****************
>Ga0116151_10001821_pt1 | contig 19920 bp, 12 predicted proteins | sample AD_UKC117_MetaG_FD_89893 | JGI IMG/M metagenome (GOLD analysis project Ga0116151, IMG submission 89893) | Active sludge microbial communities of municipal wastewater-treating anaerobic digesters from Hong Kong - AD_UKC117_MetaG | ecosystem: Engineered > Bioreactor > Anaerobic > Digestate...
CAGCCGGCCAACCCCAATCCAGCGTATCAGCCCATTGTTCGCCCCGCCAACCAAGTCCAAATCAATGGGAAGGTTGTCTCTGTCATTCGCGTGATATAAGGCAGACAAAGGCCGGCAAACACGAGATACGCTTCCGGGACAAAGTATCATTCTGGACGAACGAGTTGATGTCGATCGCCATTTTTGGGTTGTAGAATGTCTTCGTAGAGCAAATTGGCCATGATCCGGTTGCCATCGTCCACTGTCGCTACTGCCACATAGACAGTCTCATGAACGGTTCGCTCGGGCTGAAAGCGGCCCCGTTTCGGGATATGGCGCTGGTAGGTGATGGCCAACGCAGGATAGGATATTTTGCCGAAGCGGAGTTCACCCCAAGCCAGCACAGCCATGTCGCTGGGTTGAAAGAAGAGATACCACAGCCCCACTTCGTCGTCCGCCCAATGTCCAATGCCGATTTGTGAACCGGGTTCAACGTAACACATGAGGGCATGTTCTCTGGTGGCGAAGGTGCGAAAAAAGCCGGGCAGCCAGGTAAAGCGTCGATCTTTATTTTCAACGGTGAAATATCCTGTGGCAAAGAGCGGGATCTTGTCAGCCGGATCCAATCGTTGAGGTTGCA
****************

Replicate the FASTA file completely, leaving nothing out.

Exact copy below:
>Ga0116151_10001821_pt1 | contig 19920 bp, 12 predicted proteins | sample AD_UKC117_MetaG_FD_89893 | JGI IMG/M metagenome (GOLD analysis project Ga0116151, IMG submission 89893) | Active sludge microbial communities of municipal wastewater-treating anaerobic digesters from Hong Kong - AD_UKC117_MetaG | ecosystem: Engineered > Bioreactor > Anaerobic > Digestate...
CAGCCGGCCAACCCCAATCCAGCGTATCAGCCCATTGTTCGCCCCGCCAACCAAGTCCAAATCAATGGGAAGGTTGTCTCTGTCATTCGCGTGATATAAGGCAGACAAAGGCCGGCAAACACGAGATACGCTTCCGGGACAAAGTATCATTCTGGACGAACGAGTTGATGTCGATCGCCATTTTTGGGTTGTAGAATGTCTTCGTAGAGCAAATTGGCCATGATCCGGTTGCCATCGTCCACTGTCGCTACTGCCACATAGACAGTCTCATGAACGGTTCGCTCGGGCTGAAAGCGGCCCCGTTTCGGGATATGGCGCTGGTAGGTGATGGCCAACGCAGGATAGGATATTTTGCCGAAGCGGAGTTCACCCCAAGCCAGCACAGCCATGTCGCTGGGTTGAAAGAAGAGATACCACAGCCCCACTTCGTCGTCCGCCCAATGTCCAATGCCGATTTGTGAACCGGGTTCAACGTAACACATGAGGGCATGTTCTCTGGTGGCGAAGGTGCGAAAAAAGCCGGGCAGCCAGGTAAAGCGTCGATCTTTATTTTCAACGGTGAAATATCCTGTGGCAAAGAGCGGGATCTTGTCAGCCGGATCCAATCGTTGAGGTTGCA